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What Causes Leishmaniasis?

The infectious intracellular protozoa, Leishmania, spread to mammals and humans when a very small (2-3mm or about half or one-third the size of a mosquito) female sand fly bites, and while getting a blood meal, transfers the parasite.

What Are Risk Factors for Leishmaniasis?

Exposure to sand fly bites are the highest risk factor. Sand flies are most active from dusk to dawn. People living in rural areas are at greater risk.

Is Leishmaniasis Contagious?

Picture of the leishmaniasis life cycle
Picture of the leishmaniasis life cycle; image courtesy of the CDC.

Leishmaniasis is not contagious person to person. Sand fly bites are necessary to transfer the parasite from the sand fly to the human. The sand fly is the vector for the disease. The protozoan parasite has a life cycle that requires development in both the sand fly and a mammal (human, dogs and others).

What Is the Incubation Period of Leishmaniasis?

The incubation period for leishmaniasis is quite variable and may range from approximately two weeks to several years. However, most individuals develop symptoms after about two to six months.

What Are Leishmaniasis Symptoms and Signs?

Picture of a leishmaniasis skin lesion
Picture of a leishmaniasis skin lesion; photo courtesy of the CDC.

The symptoms of leishmaniasis depend on the area of the body affected:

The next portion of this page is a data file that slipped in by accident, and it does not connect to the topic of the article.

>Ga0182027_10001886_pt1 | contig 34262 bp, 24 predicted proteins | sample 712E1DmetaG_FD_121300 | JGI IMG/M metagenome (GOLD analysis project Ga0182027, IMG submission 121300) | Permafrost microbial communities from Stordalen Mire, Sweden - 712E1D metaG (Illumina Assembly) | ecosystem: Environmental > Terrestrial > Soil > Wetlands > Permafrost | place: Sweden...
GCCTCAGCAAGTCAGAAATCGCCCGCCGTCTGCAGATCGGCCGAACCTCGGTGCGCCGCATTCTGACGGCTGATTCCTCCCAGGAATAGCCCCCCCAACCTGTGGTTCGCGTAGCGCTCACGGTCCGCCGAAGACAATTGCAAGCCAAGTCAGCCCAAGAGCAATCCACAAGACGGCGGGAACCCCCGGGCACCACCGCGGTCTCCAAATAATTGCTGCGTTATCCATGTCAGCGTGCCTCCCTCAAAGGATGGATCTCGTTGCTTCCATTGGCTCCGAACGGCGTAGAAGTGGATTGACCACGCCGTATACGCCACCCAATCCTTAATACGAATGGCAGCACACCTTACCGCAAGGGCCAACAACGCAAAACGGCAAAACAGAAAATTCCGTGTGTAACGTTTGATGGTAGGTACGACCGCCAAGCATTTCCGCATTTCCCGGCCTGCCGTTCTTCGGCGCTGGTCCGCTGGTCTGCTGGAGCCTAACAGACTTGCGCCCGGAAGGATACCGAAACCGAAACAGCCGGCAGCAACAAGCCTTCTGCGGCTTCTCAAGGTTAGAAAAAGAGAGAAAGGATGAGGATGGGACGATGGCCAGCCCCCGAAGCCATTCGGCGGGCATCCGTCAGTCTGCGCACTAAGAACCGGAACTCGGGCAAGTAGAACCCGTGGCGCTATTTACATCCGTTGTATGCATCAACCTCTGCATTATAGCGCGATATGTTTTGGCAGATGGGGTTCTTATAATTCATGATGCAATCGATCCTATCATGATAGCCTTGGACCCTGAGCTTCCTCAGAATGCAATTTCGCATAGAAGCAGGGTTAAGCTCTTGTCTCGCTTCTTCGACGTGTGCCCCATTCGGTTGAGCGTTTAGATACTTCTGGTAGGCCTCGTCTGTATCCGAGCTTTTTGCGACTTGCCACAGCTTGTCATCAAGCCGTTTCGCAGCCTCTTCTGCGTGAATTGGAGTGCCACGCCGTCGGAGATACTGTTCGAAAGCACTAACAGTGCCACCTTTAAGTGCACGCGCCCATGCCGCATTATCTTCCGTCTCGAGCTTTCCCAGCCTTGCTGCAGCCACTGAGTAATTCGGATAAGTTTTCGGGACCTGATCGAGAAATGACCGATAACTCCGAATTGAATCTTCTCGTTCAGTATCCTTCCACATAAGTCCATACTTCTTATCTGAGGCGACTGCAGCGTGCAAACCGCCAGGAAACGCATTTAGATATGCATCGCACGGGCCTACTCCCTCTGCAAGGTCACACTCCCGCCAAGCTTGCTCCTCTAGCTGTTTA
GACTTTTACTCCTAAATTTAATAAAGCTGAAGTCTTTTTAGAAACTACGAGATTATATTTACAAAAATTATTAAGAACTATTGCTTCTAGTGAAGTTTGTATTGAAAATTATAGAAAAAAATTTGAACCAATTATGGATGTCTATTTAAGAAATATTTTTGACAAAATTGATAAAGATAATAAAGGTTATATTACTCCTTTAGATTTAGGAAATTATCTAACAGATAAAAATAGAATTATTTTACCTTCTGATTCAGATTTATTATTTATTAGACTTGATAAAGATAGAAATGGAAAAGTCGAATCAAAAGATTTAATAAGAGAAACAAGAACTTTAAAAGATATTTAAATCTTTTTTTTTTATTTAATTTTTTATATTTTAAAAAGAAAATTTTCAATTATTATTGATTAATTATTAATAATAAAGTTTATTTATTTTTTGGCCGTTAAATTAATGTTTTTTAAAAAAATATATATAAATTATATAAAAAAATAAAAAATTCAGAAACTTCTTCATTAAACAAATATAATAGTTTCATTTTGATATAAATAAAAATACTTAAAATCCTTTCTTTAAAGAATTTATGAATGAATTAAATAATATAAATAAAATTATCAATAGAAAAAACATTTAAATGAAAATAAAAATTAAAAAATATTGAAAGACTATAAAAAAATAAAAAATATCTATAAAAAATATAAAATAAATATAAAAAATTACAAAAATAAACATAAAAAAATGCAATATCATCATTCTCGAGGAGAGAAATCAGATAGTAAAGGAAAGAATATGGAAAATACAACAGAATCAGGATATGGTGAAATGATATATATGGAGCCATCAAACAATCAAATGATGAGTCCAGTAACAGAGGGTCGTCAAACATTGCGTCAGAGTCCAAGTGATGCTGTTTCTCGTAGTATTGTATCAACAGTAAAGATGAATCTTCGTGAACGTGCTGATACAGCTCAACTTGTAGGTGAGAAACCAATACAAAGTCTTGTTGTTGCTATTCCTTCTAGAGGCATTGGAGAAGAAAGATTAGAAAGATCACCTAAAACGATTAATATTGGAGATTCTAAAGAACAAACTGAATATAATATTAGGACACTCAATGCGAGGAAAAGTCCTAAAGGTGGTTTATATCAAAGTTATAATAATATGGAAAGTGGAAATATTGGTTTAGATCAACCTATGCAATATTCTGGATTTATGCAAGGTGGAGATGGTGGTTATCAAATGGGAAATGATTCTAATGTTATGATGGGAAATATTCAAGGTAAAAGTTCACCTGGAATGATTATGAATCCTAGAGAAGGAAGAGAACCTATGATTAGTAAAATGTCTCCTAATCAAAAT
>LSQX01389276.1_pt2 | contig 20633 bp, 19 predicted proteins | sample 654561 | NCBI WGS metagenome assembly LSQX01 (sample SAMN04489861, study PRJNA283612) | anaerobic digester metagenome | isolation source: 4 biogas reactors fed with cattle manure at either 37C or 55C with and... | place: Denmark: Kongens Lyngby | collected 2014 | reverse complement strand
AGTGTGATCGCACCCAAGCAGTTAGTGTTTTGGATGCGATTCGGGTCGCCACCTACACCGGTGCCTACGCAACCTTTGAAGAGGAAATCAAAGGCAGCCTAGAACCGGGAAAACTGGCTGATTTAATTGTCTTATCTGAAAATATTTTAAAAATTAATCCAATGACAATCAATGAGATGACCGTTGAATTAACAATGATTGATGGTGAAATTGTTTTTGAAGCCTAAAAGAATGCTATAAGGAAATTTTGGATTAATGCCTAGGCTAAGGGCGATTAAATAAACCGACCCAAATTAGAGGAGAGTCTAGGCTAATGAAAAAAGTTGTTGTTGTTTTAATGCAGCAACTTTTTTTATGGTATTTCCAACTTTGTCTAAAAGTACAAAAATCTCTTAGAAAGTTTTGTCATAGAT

• Cutaneous -- skin lesions (wet or dry ulcers) are usually painless (unless secondarily infected) and localized, but may become diffuse in people with a poor immune system. In some patients, even years after a lesion has healed, new ulcers may form from parasite reactivation or from a new sand fly bite containing another species of the parasite -- this is termed leishmaniasis recidivans.
  • Mucocutaneous -- some types of cutaneous infections that spread (diffuse) to mucosal surfaces, especially the nose, mouth and/or throat; may be termed tegumentary
  • Visceral -- an infrequent parasite type (viscerotropic) that spreads from the skin lesions to internal organs (for example, spleen, liver, lymph nodes, and/or the bone marrow) that result in organ enlargement, fever, anemia, and thrombocytopenia and can be life threatening. Kala-azar is a type of visceral leishmaniasis.

How Do Medical Professionals Diagnose Leishmaniasis?

Medical professionals use biopsy specimens to examine the tissues for parasites. Blood tests (for example, PCR and antibody detection) are methods that CDC infectious disease specialists use to detect and diagnose this disease.

What Is the Treatment for Leishmaniasis?